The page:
The Raddon Report recently highlighted data from Raddon Research Insights, which found that nearly half of consumers have been impacted by identity theft, either personally or because someone they know was directly impacted. The same July article indicated that in the past three years, annual consumer losses due to fraud have averaged in excess of $1 billion. With the threat of cybercriminals creeping in on more aspects of our daily lives, is it time for your bank to consider using biometrics to increase your customers’ security?
Biometric technology, which ranges from use of fingerprints to other more complex measurements, is most often used an alternative to passwords for security and other purposes. The article noted that, while certain governmental and business sectors have used biometrics for years, banks have traditionally relied on passwords and personal identification numbers (PINs) to confirm a customer’s identity.
As an article from the last issue of The Bank Beat indicated, use of strong passwords is difficult for banks to enforce with their employees, much less consumers. The weaker passwords consumers tend to use, while perhaps easily remembered, are unlikely to verify identity since they may be shared or easily decoded by cybercriminals. The Raddon article also indicates that most banks have yet to fully incorporate biometrics as a security measure due to concerns over consumer adoption rates and comfortability. However, research from Raddon Research Insights showed that most consumers, regardless of age or income level, would be comfortable providing palm authentication for in-branch transactions.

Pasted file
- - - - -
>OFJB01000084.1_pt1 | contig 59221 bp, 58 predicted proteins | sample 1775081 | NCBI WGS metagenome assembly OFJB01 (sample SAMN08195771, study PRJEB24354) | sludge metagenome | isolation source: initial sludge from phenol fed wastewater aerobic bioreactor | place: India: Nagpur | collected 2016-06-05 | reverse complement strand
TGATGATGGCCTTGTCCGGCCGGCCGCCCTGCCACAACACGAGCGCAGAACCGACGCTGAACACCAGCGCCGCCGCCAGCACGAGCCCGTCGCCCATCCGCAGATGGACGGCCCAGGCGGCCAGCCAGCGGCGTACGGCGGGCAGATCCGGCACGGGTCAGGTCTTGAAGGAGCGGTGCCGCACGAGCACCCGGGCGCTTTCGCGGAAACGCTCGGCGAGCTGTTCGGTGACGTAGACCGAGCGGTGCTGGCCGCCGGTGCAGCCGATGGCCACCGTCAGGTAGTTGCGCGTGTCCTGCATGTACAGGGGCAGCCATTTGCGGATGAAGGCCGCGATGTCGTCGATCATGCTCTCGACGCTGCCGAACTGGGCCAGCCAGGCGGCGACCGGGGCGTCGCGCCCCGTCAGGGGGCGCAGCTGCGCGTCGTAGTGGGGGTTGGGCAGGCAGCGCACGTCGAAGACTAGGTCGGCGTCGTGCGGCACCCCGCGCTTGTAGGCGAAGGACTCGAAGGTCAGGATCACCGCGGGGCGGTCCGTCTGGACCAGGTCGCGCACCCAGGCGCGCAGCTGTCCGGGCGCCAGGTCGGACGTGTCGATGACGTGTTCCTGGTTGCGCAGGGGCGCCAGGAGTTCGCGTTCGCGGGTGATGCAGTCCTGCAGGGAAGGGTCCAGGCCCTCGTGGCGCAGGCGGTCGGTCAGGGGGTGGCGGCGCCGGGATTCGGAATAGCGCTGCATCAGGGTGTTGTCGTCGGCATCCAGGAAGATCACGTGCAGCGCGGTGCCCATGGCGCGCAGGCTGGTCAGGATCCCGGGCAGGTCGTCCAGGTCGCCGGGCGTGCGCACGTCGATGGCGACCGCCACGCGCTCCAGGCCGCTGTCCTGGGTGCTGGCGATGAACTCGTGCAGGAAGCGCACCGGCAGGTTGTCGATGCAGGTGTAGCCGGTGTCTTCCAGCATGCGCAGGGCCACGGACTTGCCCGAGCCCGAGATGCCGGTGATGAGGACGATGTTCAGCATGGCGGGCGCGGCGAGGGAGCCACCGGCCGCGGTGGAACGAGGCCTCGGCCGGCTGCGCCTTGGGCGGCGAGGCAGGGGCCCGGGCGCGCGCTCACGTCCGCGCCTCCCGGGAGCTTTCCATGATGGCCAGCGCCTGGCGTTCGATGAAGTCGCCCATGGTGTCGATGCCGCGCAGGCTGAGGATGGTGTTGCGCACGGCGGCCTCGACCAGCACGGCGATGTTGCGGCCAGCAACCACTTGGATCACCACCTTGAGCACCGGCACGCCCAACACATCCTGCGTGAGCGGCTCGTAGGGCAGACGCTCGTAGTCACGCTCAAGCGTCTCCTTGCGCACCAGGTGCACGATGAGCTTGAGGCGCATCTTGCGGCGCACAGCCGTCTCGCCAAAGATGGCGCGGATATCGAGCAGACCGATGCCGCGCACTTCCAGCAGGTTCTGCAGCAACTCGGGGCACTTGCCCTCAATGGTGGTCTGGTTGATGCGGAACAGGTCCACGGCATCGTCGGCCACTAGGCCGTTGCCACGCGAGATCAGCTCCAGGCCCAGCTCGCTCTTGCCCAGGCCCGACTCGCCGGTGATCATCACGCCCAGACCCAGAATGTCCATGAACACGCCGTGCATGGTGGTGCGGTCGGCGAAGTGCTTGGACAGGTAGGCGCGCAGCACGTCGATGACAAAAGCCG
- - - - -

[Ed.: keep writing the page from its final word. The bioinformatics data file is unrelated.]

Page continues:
The article went on to discuss whether adding this technology would be a valuable security measure – both in terms of whether it will provide additional authentication of customers’ identities as well as whether the customers would value the additional security provided. Ultimately, it seems incorporating biometrics is an inevitability for adding security to banking across a variety of bank-consumer interactions as a means of preventing identity theft, including online, in-person, and ATM transactions.